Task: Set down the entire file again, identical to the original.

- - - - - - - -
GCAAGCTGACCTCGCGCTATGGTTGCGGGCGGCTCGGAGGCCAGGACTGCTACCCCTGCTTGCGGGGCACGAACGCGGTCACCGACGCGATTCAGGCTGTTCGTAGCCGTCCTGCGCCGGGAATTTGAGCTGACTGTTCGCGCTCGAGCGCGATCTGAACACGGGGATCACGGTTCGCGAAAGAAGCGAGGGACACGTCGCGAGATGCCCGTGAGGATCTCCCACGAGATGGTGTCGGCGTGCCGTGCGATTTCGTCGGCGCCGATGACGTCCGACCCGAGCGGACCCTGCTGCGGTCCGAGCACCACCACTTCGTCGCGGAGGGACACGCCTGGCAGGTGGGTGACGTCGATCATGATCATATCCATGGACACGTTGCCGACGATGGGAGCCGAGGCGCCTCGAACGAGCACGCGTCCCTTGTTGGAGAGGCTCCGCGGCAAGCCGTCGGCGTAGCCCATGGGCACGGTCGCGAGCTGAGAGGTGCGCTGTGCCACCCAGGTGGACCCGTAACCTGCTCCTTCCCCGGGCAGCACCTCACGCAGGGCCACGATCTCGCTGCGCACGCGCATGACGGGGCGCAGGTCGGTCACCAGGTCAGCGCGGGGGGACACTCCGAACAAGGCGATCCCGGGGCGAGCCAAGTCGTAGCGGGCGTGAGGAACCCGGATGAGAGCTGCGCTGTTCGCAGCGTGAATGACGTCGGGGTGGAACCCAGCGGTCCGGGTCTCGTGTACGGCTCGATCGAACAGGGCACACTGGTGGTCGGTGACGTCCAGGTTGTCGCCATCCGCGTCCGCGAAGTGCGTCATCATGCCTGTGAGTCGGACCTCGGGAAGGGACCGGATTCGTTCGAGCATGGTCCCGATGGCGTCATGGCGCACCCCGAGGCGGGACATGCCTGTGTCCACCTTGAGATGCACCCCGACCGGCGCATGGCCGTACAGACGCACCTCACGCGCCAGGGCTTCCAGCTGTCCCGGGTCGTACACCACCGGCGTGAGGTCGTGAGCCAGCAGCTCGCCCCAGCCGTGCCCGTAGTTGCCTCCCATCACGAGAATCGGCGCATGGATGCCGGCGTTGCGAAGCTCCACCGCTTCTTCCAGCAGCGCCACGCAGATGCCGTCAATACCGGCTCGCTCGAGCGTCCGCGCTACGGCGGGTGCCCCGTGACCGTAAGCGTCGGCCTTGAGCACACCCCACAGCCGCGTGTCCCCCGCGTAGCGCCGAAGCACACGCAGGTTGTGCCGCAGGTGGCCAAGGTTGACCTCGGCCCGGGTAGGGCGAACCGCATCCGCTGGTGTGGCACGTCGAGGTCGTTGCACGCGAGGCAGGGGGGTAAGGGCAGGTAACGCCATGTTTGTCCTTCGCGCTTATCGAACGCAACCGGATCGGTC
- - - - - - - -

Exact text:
GCAAGCTGACCTCGCGCTATGGTTGCGGGCGGCTCGGAGGCCAGGACTGCTACCCCTGCTTGCGGGGCACGAACGCGGTCACCGACGCGATTCAGGCTGTTCGTAGCCGTCCTGCGCCGGGAATTTGAGCTGACTGTTCGCGCTCGAGCGCGATCTGAACACGGGGATCACGGTTCGCGAAAGAAGCGAGGGACACGTCGCGAGATGCCCGTGAGGATCTCCCACGAGATGGTGTCGGCGTGCCGTGCGATTTCGTCGGCGCCGATGACGTCCGACCCGAGCGGACCCTGCTGCGGTCCGAGCACCACCACTTCGTCGCGGAGGGACACGCCTGGCAGGTGGGTGACGTCGATCATGATCATATCCATGGACACGTTGCCGACGATGGGAGCCGAGGCGCCTCGAACGAGCACGCGTCCCTTGTTGGAGAGGCTCCGCGGCAAGCCGTCGGCGTAGCCCATGGGCACGGTCGCGAGCTGAGAGGTGCGCTGTGCCACCCAGGTGGACCCGTAACCTGCTCCTTCCCCGGGCAGCACCTCACGCAGGGCCACGATCTCGCTGCGCACGCGCATGACGGGGCGCAGGTCGGTCACCAGGTCAGCGCGGGGGGACACTCCGAACAAGGCGATCCCGGGGCGAGCCAAGTCGTAGCGGGCGTGAGGAACCCGGATGAGAGCTGCGCTGTTCGCAGCGTGAATGACGTCGGGGTGGAACCCAGCGGTCCGGGTCTCGTGTACGGCTCGATCGAACAGGGCACACTGGTGGTCGGTGACGTCCAGGTTGTCGCCATCCGCGTCCGCGAAGTGCGTCATCATGCCTGTGAGTCGGACCTCGGGAAGGGACCGGATTCGTTCGAGCATGGTCCCGATGGCGTCATGGCGCACCCCGAGGCGGGACATGCCTGTGTCCACCTTGAGATGCACCCCGACCGGCGCATGGCCGTACAGACGCACCTCACGCGCCAGGGCTTCCAGCTGTCCCGGGTCGTACACCACCGGCGTGAGGTCGTGAGCCAGCAGCTCGCCCCAGCCGTGCCCGTAGTTGCCTCCCATCACGAGAATCGGCGCATGGATGCCGGCGTTGCGAAGCTCCACCGCTTCTTCCAGCAGCGCCACGCAGATGCCGTCAATACCGGCTCGCTCGAGCGTCCGCGCTACGGCGGGTGCCCCGTGACCGTAAGCGTCGGCCTTGAGCACACCCCACAGCCGCGTGTCCCCCGCGTAGCGCCGAAGCACACGCAGGTTGTGCCGCAGGTGGCCAAGGTTGACCTCGGCCCGGGTAGGGCGAACCGCATCCGCTGGTGTGGCACGTCGAGGTCGTTGCACGCGAGGCAGGGGGGTAAGGGCAGGTAACGCCATGTTTGTCCTTCGCGCTTATCGAACGCAACCGGATCGGTC